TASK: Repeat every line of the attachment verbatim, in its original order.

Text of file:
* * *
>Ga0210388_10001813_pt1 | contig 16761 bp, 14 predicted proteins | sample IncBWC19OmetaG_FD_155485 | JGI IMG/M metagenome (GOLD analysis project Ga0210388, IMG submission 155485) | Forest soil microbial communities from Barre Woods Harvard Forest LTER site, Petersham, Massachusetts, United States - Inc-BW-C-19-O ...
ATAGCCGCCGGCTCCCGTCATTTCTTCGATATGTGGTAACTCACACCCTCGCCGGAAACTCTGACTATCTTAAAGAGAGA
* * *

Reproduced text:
>Ga0210388_10001813_pt1 | contig 16761 bp, 14 predicted proteins | sample IncBWC19OmetaG_FD_155485 | JGI IMG/M metagenome (GOLD analysis project Ga0210388, IMG submission 155485) | Forest soil microbial communities from Barre Woods Harvard Forest LTER site, Petersham, Massachusetts, United States - Inc-BW-C-19-O ...
ATAGCCGCCGGCTCCCGTCATTTCTTCGATATGTGGTAACTCACACCCTCGCCGGAAACTCTGACTATCTTAAAGAGAGA